Operation Varsity Blues – The College Admissions Scandal is a new investigative documentary. One that shows, through reenactments, a close look at the story of the mastermind behind the scam to get the children of rich and famous families into top US universities.
A scam that involved the likes of actresses Felicity Huffman, Lori Loughlin and more. Key cast includes Sarah Chaney, Leroy Edwards III, Matthew Modine and Ken Weiler.
As someone who didn’t closely follow the news,when all this madness was happening, I’m in to finally find found out how it all went down, plus see all the moves that made all those involved failed criminals.
Otherhood, a comedy about three long-time friends who decide to show up at their grown up son’s apartments because they didn’t call them on Mother’s Day is neither the best or the worst work of either of the main actors.
Starring Angela Bassett, Patricia Arquette and Felicity Huffman, there’s a cliche or two and a cringe worthy moment here and there. Nevertheless, I found the glimpse into the empty nester experience worthwhile.
I’m sure I smiled and maybe also laughed a few times as Otherhood played, but the film’s humour actually wasn’t my favourite part. I was mostly taken by the dysfunctional nature of the challenging relationships between the mother and son characters. Especially the ones played by Huffman and Jake Lacey. Their relationship reminded me of the saying ‘hurt people, hurt people’. The dynamic between them made me see that we’re all to an extent, hurt people trying with varying degrees of success not to let our hurt spill over onto others unfairly.
In this way it’s more the challenges that arose due to an absence of effective communication that I found most intriguing about Otherhood. Had the script been better, I’d probably have laughed more and cried a little more also , but I have no regrets.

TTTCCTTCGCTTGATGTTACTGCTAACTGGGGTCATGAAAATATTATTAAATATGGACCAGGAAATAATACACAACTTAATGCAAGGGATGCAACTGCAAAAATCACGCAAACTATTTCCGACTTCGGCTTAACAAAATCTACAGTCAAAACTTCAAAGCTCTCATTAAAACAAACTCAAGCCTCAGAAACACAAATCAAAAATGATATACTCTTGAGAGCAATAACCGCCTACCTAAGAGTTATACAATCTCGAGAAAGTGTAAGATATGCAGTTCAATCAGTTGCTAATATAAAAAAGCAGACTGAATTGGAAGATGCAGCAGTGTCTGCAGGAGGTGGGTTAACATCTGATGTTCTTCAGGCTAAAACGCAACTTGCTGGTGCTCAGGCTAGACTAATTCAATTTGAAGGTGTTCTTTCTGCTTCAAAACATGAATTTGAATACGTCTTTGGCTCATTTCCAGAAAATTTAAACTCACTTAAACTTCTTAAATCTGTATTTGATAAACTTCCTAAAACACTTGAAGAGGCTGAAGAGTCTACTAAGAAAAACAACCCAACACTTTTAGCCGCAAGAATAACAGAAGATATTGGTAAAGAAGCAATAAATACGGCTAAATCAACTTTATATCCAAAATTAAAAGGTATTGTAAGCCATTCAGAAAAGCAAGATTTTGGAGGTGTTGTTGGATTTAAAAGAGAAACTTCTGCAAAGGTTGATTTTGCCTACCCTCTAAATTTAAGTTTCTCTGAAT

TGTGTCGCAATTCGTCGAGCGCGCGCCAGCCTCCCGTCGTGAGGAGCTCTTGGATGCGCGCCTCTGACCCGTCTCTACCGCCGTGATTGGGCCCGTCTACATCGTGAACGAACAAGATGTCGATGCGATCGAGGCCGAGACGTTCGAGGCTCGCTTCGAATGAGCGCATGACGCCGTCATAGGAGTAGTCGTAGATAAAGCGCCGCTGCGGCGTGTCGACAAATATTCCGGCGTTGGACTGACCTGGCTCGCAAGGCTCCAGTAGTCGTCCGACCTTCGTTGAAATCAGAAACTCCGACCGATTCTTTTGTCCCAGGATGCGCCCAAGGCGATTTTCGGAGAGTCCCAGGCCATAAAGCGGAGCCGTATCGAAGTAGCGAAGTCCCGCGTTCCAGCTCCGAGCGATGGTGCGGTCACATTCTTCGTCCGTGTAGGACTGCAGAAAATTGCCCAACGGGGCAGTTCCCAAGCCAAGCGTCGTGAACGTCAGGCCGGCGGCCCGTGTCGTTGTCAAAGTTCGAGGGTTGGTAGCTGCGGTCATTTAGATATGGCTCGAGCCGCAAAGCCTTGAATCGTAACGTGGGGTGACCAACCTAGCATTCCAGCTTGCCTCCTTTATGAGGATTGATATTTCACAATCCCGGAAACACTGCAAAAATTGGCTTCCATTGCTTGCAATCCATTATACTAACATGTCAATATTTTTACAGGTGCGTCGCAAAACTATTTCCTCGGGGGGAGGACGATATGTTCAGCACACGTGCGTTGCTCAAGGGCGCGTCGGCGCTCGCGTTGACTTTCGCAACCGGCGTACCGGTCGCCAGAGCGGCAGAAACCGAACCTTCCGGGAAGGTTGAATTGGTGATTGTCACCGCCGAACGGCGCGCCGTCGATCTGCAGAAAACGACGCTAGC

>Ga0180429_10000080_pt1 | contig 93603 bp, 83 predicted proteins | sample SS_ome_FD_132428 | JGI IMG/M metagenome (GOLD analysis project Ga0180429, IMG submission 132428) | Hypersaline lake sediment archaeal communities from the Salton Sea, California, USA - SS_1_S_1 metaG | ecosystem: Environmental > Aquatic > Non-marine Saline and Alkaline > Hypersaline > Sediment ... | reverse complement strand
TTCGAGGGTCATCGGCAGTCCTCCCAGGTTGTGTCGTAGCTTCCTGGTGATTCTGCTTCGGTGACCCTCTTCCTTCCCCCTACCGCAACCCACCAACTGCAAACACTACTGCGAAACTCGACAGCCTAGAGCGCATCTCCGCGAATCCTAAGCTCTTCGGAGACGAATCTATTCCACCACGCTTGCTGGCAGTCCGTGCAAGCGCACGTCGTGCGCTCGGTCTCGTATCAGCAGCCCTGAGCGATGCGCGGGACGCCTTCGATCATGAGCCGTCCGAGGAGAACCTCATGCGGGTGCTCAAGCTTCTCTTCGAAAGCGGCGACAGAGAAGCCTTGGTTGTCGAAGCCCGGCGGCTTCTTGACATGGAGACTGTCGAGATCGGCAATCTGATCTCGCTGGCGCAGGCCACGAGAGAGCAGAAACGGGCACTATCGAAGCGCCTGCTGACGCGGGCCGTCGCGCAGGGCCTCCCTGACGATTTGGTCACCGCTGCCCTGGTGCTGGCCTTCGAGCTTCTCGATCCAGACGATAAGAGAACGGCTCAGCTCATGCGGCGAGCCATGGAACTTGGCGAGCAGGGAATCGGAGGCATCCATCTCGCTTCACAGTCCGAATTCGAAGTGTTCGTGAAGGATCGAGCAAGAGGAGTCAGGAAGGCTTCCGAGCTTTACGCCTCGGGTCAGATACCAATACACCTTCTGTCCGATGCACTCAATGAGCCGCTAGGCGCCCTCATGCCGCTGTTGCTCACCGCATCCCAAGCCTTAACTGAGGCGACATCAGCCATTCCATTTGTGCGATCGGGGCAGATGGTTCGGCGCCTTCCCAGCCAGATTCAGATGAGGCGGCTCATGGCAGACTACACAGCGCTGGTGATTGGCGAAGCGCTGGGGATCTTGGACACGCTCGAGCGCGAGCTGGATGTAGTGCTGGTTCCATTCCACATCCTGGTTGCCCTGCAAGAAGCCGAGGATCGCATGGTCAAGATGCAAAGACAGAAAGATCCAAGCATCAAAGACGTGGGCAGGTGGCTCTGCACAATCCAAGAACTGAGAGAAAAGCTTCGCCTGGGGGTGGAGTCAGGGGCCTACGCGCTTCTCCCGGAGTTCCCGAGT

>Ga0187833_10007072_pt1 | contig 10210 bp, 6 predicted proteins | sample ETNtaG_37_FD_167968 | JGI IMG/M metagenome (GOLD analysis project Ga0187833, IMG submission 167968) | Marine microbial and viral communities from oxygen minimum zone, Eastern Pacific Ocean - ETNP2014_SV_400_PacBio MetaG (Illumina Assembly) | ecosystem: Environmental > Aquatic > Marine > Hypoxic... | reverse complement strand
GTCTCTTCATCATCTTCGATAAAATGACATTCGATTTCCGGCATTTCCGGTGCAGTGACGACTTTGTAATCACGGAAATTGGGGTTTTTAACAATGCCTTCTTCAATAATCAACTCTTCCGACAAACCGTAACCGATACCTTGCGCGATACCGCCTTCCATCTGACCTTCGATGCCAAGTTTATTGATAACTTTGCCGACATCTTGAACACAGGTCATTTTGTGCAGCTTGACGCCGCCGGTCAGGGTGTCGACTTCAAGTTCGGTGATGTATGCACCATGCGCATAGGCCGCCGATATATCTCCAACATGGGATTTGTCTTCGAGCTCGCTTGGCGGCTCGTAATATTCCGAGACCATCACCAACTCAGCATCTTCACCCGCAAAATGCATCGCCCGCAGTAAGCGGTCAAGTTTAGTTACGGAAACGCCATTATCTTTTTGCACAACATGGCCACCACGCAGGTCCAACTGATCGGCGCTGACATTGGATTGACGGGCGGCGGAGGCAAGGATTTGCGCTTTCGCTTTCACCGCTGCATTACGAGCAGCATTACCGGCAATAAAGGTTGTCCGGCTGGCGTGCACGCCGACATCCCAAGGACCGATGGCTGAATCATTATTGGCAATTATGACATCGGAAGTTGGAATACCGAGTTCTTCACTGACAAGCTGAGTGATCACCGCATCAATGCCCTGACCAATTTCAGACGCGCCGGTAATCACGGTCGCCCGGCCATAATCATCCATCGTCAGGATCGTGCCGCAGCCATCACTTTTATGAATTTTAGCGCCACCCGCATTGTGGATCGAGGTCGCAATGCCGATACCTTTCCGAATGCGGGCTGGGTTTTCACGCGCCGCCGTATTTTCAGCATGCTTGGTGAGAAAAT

One thing is for sure about the empty nester experience… If your children don’t call you on Mothers Day after they’ve flown the nest, it’s hopefully because of a reason that has nothing to do with how they feel about you. Sometimes though, sometimes it’s because of your ‘not so healthy relationship’ – the nature of which has never really been properly addressed. So get to addressing!
Watch Otherhood if you’re curious enough.
FYI: I’m not a mother, so maybe take my advice with a healthy pinch of salt.
Patricia Arquette, Angela Bassett and Felicity Huffman are the stars of Otherhood, a new comedy about long-time friends and empty nesters who take a trip to New York city after their grown up sons fail to call them on Mother’s Day.
Directed by Cindy Chupack, additional key cast includes Becki Newton, Jake Lacy, Heidi Gardner…
The humour, the theme of friendship and Bassett are the main reasons I’m interested. My fingers are now tightly crossed that this will be a good one ‘Mother’s Day movie’.
Afton Williamson, Tim Bagley, Frank De Julio, Sinqua Walls, Damian Young and Stephen Kunken also star.
Paul Thomas Anderson’s Magnolia (1999) is the reason the name ‘Denise’ will never be the same for me again. It’s all thanks to a memorable line delivered by Tom Cruise as the infamous misogynist Frank T.J. Mackey.
The delivery of the ‘Denise, Denise, Denise the piece’ line may be somewhat comical, but the comedy of it is in no way the only thing that stays with you once the film ends.
Cruise’s performance is so good that it resulted in a Best Supporting Actor Golden Globe win. Add Philip Seymour Hoffman, William H. Macy, plus so many other great talents to the cast list of an already well written piece, and you have more than a winner.
Magnolia is the first film that really made me pay attention to all the times in the future when the highly skilled Julianne Moore is listed as a cast member. There are plenty of great scenes to enjoy. I particularly love the drugstore scene from which the above still was captured. So good!
Anderson’s film is very well executed and focuses in on several relatable life themes including one that reveals what can happen in adulthood when a young person’s support system badly fails them.
The theme that resonated most with me is regret. An important topic so expertly explored that Magnolia is a brilliant reminder for me to do all that I can to avoid it.
Make time for this affecting work of narrative artistry and you’ll see precisely why it’s been described as epic.